Tuesday, October 30, 2012

Goodbye Tanning Beds.....

Tanning has always been a hot trend, more so with women than with men, but a hot trend for all none the less. When I was 16 I used to BEG my parents to let me go tanning in the tanning beds.  They held out as long as they could but eventually caved on the issue.  I was determined to get rid of my pasty white outer shell and trade it in for a mocha brown one.  Turned out, I tanned very well for being so pale.  I hardly ever burned, and it didn't take very many sessions to come out with a "golden glow" as they called it.  Problem was, when I stopped hitting the tanning beds, hello pasty pale--welcome back...not. When I got older, pre-Liam, I only tanned for events like beach trips, summer graduations, weddings, etc.
Then came Liam.
Over the past year of coming to understand and process Liam's albinism diagnosis, I have begun to think of our other future children, the ones with a 50% chance of also having albinism. Brian and I will welcome the idea of another child with albinism if it be in God's plan for our family, but then my thoughts turn to little girls.....little girls with albinism......little girls with albinism that eventually grow up and become little 16 year olds with albinism....and then my thoughts turn to that very first time I hear them ask...
"Mom why can I not/when can I start tanning?"
You see to society, tan is beautiful, not pale. No one in high school ever says
"I wish I were pale!"
So when the time comes, and it will come, what am I to say? How do I justify that pale is beautiful when all their mother wants to be is tan?  What happens when I explain the issue with their skin, how their skin will not tan, how it would only be painful and impossible to become tan or in their case lobster red. I can imagine the conversation going just like this:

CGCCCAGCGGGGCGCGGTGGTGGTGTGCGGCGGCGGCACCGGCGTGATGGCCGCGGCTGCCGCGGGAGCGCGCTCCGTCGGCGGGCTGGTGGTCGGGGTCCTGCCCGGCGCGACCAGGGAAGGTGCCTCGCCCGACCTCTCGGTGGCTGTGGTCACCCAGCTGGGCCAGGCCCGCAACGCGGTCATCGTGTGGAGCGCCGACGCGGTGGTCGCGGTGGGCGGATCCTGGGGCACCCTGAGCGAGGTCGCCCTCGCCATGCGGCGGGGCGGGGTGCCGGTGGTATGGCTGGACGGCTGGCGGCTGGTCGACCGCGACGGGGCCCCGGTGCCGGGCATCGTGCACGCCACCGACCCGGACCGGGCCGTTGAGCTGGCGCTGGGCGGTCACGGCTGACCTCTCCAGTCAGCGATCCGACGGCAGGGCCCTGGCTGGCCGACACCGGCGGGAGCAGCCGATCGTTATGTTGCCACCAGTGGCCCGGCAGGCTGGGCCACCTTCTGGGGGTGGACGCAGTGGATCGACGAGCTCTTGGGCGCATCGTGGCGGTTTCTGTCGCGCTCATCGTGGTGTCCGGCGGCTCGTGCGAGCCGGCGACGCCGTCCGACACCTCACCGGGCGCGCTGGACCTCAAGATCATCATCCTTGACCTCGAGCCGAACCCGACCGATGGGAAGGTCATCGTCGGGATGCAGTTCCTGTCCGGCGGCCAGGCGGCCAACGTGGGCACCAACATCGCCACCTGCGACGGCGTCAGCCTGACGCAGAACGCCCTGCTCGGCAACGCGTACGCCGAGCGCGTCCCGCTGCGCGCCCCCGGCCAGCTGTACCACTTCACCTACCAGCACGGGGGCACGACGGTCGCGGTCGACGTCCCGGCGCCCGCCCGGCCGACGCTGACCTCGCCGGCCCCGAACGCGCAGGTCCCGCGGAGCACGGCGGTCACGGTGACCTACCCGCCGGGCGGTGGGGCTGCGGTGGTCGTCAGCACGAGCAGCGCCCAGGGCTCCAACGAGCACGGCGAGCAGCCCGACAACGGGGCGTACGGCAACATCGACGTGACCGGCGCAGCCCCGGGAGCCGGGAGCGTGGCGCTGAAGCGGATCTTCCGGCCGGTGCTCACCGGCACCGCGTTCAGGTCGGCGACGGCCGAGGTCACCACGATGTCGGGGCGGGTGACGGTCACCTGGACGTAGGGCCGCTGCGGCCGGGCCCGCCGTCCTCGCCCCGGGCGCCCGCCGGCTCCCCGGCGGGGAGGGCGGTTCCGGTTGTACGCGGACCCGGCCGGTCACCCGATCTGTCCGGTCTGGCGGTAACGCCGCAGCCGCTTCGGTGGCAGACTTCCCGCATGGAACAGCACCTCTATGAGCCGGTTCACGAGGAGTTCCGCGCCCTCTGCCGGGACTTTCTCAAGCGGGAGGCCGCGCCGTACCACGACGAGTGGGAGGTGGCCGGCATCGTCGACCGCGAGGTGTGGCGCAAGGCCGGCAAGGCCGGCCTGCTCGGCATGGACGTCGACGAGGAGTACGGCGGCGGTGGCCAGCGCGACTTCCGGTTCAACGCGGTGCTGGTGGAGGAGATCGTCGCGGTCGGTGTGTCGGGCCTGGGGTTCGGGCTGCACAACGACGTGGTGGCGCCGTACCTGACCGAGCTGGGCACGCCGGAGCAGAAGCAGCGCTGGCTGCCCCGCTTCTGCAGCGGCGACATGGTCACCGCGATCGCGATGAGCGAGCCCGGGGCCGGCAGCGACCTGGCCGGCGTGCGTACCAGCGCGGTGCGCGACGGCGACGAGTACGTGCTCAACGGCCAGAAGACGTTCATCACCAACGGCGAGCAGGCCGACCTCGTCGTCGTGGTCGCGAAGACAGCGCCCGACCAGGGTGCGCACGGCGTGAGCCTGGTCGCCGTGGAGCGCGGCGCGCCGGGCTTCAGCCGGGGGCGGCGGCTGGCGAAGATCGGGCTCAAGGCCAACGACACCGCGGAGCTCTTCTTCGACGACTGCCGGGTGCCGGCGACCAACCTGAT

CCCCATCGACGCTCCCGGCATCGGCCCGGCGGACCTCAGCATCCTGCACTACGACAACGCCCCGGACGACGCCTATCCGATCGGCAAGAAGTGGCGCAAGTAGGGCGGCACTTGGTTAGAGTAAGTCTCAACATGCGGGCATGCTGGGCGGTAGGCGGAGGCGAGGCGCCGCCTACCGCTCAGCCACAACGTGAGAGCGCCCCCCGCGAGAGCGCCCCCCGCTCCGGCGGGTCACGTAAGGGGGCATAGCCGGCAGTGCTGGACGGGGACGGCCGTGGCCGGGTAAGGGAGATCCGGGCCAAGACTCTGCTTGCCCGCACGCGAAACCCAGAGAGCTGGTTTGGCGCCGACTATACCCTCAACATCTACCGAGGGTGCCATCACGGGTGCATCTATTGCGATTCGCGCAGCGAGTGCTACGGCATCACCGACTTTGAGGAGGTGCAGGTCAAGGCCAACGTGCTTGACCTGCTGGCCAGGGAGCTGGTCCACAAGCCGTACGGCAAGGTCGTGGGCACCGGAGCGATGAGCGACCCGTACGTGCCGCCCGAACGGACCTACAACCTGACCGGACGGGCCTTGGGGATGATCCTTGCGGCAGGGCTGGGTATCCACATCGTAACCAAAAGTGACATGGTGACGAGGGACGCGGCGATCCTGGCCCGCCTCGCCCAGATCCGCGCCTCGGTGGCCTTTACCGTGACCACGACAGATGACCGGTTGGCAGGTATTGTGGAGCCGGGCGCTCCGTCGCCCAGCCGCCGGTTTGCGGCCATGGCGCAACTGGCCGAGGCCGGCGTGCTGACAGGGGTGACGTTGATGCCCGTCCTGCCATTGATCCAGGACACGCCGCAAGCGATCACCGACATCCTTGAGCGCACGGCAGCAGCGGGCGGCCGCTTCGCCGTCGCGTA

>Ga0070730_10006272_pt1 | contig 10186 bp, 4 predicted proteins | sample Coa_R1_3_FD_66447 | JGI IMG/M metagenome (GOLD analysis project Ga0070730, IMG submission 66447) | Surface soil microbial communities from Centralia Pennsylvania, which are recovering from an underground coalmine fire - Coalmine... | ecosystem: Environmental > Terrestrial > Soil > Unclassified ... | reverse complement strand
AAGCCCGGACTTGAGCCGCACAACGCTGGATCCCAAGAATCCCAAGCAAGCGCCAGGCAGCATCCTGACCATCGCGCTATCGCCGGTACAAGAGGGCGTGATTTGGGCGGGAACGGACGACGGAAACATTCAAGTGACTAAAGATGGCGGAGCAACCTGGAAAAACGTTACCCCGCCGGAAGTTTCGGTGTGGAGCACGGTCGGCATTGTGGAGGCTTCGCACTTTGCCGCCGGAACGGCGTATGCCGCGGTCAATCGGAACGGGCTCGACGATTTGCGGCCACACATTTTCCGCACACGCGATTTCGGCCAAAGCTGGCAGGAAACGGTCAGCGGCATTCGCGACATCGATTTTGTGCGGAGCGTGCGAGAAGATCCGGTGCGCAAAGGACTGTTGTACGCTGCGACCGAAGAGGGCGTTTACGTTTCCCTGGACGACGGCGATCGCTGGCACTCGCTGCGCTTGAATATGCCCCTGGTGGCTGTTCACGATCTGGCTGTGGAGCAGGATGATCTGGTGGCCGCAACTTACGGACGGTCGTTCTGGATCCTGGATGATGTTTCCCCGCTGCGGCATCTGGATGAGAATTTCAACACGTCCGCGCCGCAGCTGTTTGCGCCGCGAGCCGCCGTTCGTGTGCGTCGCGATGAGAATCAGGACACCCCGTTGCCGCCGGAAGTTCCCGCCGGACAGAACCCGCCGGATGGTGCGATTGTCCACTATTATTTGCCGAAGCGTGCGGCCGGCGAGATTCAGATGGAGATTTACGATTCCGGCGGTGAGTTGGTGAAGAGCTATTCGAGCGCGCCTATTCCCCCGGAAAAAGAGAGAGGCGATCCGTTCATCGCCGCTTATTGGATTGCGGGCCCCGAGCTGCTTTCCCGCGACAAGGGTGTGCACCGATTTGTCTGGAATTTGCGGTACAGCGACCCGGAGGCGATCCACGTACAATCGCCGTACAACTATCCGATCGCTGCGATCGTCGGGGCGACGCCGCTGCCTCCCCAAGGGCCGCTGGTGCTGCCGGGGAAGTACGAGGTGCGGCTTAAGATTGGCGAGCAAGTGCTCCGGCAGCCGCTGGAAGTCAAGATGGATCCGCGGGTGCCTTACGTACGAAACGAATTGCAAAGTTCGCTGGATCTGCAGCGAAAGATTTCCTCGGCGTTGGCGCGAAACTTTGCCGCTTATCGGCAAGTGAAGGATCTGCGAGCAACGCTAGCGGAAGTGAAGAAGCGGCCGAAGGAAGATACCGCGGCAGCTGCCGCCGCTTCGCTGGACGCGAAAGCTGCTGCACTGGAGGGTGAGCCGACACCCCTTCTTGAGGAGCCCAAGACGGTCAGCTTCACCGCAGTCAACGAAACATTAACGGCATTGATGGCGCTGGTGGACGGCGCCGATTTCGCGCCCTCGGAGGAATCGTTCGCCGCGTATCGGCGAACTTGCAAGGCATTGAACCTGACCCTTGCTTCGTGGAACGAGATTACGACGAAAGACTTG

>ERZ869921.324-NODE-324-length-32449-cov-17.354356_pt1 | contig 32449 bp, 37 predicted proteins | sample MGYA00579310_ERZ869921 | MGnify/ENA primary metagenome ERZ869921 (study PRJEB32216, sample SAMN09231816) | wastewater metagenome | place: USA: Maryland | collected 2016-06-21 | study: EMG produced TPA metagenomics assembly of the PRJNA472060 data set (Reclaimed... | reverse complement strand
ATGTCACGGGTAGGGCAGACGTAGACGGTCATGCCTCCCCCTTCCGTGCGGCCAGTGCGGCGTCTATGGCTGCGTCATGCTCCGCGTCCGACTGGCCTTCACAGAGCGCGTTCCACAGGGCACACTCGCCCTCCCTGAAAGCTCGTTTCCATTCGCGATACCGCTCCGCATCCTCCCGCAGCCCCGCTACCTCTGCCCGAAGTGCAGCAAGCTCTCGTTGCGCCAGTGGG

"It's not fair mom, I'm the palest girl in school."
(Reinforce pale is beautiful)
"But I just want to be tan!"
(Reinforce pale is beautiful, God made her just the way she is.)
"I don't want to be pale!"
(Reinforce pale is beautiful, God made her just the way she is, and remind her she is not alone in this.)
"It's not fair mom, you get to be tan! I want get to tan like you!" (Not that any kid in high school ever wants to be like their mom but you get the idea.)
Insert heart break here......
How....How do you justify and explain this to your 16 year old daughter? My 16 year old self pulled out a similar complaint and I know looking back no response would have done the trick...

To me, and this is my own personal belief, it is not enough to just tell my children, my pale children with albinism, that I think they are beautiful.... I need to show them I believe it. Show them I desire to be just like THEM not society's version of beautiful. That I believe my own pale skin, though tan in comparison to their's, to be beautiful and just how God made me.  That I disagree with society and desire not to change my pasty pale skin.

I want to be like the moms who shave their heads for their children with cancer, showing them beauty is not in a girls hair or any other outer embellishments ..beauty is deeper than skin and hair, make up and jewelry.  Beauty is what is on the inside. So to do that, I must try to embrace my pale outer shell so that one day I can show my daughters that OUR outsides are beautiful just as our insides because they are just the way God made us.
Pale is beautiful.............[and it's about time society discovered this as well]
So goodbye tanning beds, hello pale! Welcome back! Even in the face of two summer weddings, you'll do just fine for this mom.


Embracing it, even in short bridesmaid dresses!